The Merriam-Webster dictionary recently grew by 1,000 words, some of which will look familiar to those in healthcare
Inspired by a common middle-school science experiment, a team of MIT scientists with an appetite for power have developed an ingestible medical sensor powered by stomach acid. When swallowed, the sensor becomes its own battery and can beam diagnostic data from inside you.
Preemie babies at Poole Hospital in Dorset, England, have been cuddling with the unlikeliest of bedfellows—crocheted octopuses.
Kids in the Detroit area can now catch Elmo and Clifford any time thanks to the 24/7 PBS Kids channel that was launched with help from the Children's Hospital of Michigan Foundation.
The Veterinary Health Center at Kansas State University has just performed its first surgical implant of a pacemaker in a 4-year-old ferret named Zelda. Surprisingly, Zelda isn't the first ferret to undergo the procedure, but it's an extremely rare occurrence.
Early detection is an essential step in effective disease treatment, and strides are being made on the molecular level that could soon help doctors make diagnoses at the speed of sound.
Charred food may be one of the latest fads at fashionable restaurants—at least according to the New York Times food section—but there seems to be a dark side to this trend.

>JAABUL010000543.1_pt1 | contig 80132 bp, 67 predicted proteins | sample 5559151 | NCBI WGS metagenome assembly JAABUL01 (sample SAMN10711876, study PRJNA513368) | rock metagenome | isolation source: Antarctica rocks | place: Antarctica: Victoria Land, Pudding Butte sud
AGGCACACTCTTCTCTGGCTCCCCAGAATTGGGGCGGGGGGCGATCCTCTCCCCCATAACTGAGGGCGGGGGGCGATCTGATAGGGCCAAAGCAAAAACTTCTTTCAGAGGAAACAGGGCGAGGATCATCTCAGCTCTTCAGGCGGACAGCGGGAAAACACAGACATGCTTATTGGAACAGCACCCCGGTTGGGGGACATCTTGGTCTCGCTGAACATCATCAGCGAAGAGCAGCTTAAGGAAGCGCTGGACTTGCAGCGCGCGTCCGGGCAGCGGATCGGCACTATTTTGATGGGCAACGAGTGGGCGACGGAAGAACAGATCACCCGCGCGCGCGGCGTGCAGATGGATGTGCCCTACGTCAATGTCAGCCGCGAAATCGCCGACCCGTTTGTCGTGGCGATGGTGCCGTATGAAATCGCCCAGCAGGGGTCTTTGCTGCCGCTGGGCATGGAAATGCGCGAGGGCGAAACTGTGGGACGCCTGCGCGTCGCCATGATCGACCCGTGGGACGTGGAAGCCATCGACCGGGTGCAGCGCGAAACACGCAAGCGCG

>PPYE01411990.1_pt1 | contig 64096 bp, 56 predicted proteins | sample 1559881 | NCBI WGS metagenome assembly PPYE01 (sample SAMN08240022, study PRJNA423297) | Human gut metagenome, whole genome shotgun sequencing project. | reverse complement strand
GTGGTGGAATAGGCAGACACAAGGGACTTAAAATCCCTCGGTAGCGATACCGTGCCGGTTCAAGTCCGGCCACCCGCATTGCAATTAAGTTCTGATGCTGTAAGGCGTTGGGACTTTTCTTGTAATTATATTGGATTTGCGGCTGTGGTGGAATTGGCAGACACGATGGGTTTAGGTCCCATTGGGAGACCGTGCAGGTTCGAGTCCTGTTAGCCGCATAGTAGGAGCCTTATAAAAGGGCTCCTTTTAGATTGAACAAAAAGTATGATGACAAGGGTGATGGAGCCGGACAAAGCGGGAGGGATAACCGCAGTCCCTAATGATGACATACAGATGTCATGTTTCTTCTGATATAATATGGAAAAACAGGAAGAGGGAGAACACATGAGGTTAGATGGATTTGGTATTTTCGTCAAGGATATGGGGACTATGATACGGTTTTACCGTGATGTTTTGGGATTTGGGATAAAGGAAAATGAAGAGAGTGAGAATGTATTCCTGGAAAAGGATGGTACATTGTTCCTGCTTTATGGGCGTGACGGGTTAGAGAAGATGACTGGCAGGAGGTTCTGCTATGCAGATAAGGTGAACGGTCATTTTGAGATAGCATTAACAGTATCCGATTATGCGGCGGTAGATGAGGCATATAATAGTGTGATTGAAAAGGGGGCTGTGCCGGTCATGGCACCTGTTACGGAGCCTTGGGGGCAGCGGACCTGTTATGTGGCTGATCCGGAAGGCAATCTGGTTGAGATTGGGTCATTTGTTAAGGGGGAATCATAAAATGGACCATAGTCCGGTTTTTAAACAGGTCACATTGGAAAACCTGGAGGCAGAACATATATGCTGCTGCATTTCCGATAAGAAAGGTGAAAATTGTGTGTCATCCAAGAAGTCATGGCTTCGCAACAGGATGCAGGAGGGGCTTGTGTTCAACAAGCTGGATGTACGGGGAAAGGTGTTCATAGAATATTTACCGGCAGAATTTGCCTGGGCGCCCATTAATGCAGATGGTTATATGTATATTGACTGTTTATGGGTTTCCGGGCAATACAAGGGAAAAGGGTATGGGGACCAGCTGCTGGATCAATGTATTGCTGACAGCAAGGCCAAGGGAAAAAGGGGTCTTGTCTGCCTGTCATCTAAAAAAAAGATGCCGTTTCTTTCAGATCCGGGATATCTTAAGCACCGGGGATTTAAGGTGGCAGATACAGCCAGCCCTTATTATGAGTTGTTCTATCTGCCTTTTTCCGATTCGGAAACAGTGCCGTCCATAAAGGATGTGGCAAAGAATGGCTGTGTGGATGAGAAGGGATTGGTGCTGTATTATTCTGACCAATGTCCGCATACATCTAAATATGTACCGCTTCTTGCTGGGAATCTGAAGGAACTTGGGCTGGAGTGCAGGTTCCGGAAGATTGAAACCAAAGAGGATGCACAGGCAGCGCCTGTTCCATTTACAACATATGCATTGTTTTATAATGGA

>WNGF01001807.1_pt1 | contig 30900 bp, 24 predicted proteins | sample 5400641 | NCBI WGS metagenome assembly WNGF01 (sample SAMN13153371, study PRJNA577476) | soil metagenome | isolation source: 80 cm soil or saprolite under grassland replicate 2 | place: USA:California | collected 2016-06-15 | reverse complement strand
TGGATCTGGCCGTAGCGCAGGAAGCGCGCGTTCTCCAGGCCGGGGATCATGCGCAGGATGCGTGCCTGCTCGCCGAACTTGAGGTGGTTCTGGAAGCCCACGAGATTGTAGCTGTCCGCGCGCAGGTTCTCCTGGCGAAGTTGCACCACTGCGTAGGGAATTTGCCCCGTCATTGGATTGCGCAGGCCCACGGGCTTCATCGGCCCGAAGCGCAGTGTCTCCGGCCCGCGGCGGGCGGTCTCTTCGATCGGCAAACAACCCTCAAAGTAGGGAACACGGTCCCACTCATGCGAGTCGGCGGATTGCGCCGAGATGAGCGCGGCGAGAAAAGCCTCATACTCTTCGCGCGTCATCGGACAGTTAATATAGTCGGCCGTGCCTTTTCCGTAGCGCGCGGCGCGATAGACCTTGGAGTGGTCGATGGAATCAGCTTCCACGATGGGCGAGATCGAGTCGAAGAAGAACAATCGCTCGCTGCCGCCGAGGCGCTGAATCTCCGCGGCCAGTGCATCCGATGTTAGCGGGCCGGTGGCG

Anyone who's unsuccessfully fought the lure of the candy and junk food that grocery store shoppers face in the checkout lane may appreciate a new initiative by a Utah-based healthcare system.
A malaria drug is doing something it's never done before: treat brain cancer.
Are you about to get sick? Your activity tracker might be able to help provide the answer.
Inspiration for a medical device that could assist doctors in diagnosing malaria in remote locations has come from an unlikely place —a children's toy.
Solar energy has long been championed by environmentalists as a renewable energy source for homes or businesses, but now Swiss researchers say the sun could soon power something much closer to our hearts, pacemakers.